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Researching Occupations Theme Page

Here are a number of links to Internet sites which contain information and/or other links related to the specific theme of researching occupations. Students can find job descriptions/profiles, salaries, educational requirements, links to professional organizations for a wide range of occuations. Also, there are links to more general occupational information such as employment and labour market trends and occupational outlooks. There is at least one link to a lesson plan incorporating occupational research. Please read our disclaimer.


B.C. WorkInfoNet
The mission of BC WorkInfoNet is "to make useful on-line labour market and career information accessible to British Columbians." There are two resources of particular value for students conducting research on occupations.
  • Work Futures: British Columbia Occupational Outlooks The 1996 Edition of "Work Futures: British Columbia Occupational Outlooks" (formerly "Job Futures") provides employment facts and information about trends in today's labour market and predictions how labour market conditions and employment prospects will change over the next decade. Data cover 190 occupational groups.
  • Work Scene: BC Work Futures for Youth Designed specifically for young people, WorkScene contains close to 200 profiles of career areas. Each profile includes detailed info on what it's like to work in that field, where the jobs are, how many jobs there are, how much money people in the field make, what skills the industry is looking for and more.

BLS Career Information
The US Bureau of Labour Statistics has developed a series of pages for elementary age students. These pages use the orientation of "Jobs for Kids who like... " (Music/Arts, Science, P.E./Outdoors, Social Studies, Reading, or Math) to introduce them to about half a dozen specific careers in each subject field. With each career, students can learn what the workers do, what the job is like, how to prepare for the job, its future, its pay, similar jobs, and where to get more information. Information on these pages was drawn from the bureau's wide ranging labour statistics publication and then simplied for young students. A direct link to that publication (Occupational Outlook Handbook) is located further down this CLN page. It is also accessible from within the BLS site.

California Occupational Guides
Here are about 300 profiles of specific occupations or occupation fields which provide information about job duties, working conditions, employment outlook, wages, benefits, entrance requirements, and training.

Career Paths Online
Career Paths Online is the Internet version of "Career Paths Newspaper", a planning guide for BC students. This link is to their section on "career sectors" which has profiles on a wide spectrum of careers including facts on educational requirements, stats on industry growth, and pay scales (Canadian$).

Exploring Occupations
This University of Manitoba site has links to information on a very wide range of careers. Some links are found within their "career spotlights" and some are found within their list of links to over 30 career fields. Check out their occupational profiles as well.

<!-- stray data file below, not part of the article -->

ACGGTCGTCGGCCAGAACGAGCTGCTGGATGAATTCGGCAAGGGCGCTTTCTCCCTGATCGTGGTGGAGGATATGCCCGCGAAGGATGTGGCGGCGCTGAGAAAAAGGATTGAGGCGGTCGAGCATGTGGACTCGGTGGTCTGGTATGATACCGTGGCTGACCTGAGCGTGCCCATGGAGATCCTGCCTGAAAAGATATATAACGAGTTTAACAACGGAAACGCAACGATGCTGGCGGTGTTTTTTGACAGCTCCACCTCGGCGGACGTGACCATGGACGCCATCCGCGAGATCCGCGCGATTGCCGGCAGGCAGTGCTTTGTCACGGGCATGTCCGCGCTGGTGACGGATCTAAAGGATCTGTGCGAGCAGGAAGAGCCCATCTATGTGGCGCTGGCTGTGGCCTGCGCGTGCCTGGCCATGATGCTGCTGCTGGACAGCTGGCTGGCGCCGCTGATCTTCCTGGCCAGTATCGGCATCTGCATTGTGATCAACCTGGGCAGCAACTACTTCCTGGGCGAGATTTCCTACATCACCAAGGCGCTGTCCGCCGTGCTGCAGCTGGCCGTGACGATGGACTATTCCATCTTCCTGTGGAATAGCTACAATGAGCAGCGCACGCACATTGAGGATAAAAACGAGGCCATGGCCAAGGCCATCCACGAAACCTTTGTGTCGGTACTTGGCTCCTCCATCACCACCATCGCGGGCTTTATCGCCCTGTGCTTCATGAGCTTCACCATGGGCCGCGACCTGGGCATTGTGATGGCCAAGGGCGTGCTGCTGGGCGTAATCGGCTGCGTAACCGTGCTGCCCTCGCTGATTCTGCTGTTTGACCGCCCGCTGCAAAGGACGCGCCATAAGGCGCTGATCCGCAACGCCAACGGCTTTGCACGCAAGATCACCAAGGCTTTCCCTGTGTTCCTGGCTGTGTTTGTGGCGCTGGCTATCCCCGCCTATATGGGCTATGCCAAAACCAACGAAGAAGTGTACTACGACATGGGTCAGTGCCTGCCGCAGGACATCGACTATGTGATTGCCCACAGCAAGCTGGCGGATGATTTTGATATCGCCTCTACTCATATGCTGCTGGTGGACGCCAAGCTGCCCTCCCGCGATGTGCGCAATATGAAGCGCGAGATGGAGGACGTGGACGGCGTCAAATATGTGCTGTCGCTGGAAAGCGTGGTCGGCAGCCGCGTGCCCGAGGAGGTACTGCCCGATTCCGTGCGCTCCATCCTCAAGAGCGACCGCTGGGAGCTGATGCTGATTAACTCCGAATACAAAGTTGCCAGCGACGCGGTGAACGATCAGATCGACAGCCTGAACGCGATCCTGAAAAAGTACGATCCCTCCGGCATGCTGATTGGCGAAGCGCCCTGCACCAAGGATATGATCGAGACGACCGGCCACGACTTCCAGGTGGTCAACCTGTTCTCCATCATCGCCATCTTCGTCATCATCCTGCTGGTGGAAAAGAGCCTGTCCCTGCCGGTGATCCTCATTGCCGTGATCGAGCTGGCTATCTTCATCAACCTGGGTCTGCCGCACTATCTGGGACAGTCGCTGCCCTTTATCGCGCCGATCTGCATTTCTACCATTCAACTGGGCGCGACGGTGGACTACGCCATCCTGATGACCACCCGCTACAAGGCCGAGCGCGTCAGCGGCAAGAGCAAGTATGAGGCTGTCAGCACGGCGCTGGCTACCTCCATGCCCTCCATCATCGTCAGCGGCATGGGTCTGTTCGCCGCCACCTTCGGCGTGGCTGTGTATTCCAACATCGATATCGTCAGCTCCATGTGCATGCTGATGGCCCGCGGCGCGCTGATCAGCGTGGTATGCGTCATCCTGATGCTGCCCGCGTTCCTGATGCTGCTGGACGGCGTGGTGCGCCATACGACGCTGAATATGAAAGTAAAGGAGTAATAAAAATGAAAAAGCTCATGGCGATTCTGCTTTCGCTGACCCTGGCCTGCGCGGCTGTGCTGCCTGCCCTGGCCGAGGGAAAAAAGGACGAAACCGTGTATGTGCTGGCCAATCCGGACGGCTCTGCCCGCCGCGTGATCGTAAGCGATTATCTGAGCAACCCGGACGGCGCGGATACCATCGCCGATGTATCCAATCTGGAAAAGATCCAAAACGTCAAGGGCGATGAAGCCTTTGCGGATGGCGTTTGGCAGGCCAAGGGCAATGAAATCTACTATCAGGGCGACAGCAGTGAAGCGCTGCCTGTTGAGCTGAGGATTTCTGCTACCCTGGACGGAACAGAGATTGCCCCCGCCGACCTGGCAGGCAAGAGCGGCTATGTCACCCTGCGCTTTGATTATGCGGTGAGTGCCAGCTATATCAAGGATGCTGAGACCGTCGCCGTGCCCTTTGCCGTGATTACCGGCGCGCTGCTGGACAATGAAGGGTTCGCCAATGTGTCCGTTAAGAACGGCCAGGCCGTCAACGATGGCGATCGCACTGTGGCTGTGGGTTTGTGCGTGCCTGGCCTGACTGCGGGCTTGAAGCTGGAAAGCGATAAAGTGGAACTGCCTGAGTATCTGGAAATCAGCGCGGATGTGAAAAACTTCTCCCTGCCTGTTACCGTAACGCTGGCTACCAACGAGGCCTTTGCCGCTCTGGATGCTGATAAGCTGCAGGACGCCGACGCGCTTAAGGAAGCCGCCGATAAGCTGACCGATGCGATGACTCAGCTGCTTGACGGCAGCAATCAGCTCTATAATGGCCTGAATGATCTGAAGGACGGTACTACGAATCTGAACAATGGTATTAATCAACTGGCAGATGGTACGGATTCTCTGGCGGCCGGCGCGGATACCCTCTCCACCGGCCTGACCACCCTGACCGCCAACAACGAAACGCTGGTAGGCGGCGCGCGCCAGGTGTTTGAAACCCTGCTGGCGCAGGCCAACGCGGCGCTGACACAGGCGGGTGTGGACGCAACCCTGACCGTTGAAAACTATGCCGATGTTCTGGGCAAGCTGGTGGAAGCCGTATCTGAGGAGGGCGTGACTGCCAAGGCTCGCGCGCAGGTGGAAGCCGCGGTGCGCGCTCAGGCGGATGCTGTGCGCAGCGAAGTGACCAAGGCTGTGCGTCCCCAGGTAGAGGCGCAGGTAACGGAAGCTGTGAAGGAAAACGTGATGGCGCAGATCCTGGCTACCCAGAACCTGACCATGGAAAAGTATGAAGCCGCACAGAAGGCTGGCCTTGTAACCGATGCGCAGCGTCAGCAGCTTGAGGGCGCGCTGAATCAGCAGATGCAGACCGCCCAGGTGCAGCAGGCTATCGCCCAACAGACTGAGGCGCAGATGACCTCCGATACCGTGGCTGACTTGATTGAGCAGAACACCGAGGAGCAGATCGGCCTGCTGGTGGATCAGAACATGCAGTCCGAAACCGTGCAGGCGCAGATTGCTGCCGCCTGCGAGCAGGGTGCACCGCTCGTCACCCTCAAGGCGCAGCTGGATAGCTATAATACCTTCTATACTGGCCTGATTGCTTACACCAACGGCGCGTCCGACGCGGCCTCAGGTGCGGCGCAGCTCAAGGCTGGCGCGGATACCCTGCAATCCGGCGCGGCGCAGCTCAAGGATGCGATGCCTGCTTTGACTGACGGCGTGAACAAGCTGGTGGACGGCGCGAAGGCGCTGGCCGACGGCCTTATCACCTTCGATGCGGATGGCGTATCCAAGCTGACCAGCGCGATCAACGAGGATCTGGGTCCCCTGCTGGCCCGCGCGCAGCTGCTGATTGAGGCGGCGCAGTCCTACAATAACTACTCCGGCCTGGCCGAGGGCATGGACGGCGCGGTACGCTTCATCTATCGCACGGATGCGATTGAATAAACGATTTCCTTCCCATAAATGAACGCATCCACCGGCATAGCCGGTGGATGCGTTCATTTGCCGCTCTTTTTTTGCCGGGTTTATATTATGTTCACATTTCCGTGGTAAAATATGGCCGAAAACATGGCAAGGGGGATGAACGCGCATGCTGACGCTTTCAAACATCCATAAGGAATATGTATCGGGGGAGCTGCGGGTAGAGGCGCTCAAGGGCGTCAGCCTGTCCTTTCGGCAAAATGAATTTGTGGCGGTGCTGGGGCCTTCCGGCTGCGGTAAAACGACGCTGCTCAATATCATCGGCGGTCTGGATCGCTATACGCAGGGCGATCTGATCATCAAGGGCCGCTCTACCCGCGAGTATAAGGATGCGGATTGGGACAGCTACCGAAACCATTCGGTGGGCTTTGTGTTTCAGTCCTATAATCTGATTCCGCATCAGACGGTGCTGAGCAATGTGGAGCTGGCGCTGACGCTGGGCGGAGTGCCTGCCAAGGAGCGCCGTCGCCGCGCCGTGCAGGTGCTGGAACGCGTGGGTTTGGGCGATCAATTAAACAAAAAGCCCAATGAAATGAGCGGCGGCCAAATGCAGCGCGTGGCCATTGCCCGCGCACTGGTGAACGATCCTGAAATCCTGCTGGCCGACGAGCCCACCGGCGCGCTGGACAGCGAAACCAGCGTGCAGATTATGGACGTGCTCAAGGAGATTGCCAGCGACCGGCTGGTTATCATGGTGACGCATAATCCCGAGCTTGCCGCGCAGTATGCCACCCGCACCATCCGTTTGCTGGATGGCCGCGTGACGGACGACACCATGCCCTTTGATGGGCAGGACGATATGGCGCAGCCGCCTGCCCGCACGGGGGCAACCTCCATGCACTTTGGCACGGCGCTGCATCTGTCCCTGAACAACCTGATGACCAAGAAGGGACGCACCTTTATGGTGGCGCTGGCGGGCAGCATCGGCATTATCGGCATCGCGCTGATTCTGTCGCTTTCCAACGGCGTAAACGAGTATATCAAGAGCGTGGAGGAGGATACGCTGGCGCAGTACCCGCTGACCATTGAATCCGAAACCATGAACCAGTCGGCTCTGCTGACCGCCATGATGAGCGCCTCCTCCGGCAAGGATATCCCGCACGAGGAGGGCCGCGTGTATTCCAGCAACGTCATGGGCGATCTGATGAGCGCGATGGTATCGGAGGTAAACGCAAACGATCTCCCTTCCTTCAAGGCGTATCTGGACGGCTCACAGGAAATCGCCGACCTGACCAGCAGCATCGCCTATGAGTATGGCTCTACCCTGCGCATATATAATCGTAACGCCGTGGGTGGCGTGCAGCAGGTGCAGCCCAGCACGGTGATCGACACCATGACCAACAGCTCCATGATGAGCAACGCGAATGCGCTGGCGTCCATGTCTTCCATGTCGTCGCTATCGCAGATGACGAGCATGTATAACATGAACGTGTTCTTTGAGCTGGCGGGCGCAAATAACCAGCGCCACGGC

JobSmart
JobSmart provides meta-lists of links to career resources. Two of their resources provide particularly valuable information to students researching occupations.
  • Guides for Specific Careers A meta-list of links to sites with information on specific careers. Select from over 40 career fields and learn: What kind of training or education is required? What can you earn? What kind of environment will you work in? What's hot? What's not? Some links also provide personal stories from people working in the field.
  • Salary Information A meta-list of links to sites with information on salaries (US). Select from over specific professions or choose links on general salary surveys.

Jobs on the Net
This lesson plan/unit will help teachers instruct students how to use the Internet to find jobs and related job data. Students will explore why they should use the Internet for a job search; identify their interests, skills, abilities and jobs that match these attributes; research current occupational trends; identify keywords for a job search on the Internet; and execute a job search.

Labour Market Trends - Human Resources Development Canada
This page links to a number of sections of the HRDC website on Labour Market trends. The following three sites may be of particular interest.

  • Canada Prospects This easy to read magazine is published annually to educate and inform Canadians about career choices. The 2001/2002 edition has a good section on labour market information. There is also a guide for teachers and facilitators on how to use Canada prospects.
  • Job Futures 2000 A meta-list of links to sites with information on salaries (US). Select from over specific professions or choose links on general salary surveys.
  • Labour Market Information In this section, you can search for occupation information for local labour markets across Canada.

Occupational Outlook Handbook
There are lots of data on jobs at this site. For example, students can look up specific jobs and find out the nature of the work, working conditions, employment data, job outlook, and much more. Although this is a US Government resource, there is still lots there that would be applicable for Canadian students.

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Note: The sites listed above will serve as a source of curricular content in Researching Occupations. For other resources in Career Studies (e.g., curricular content, lesson plans, and theme pages), click the "previous screen" button below. Or, click here if you wish to return directly to the CLN menu which will give you access to educational resources in all of our subjects.

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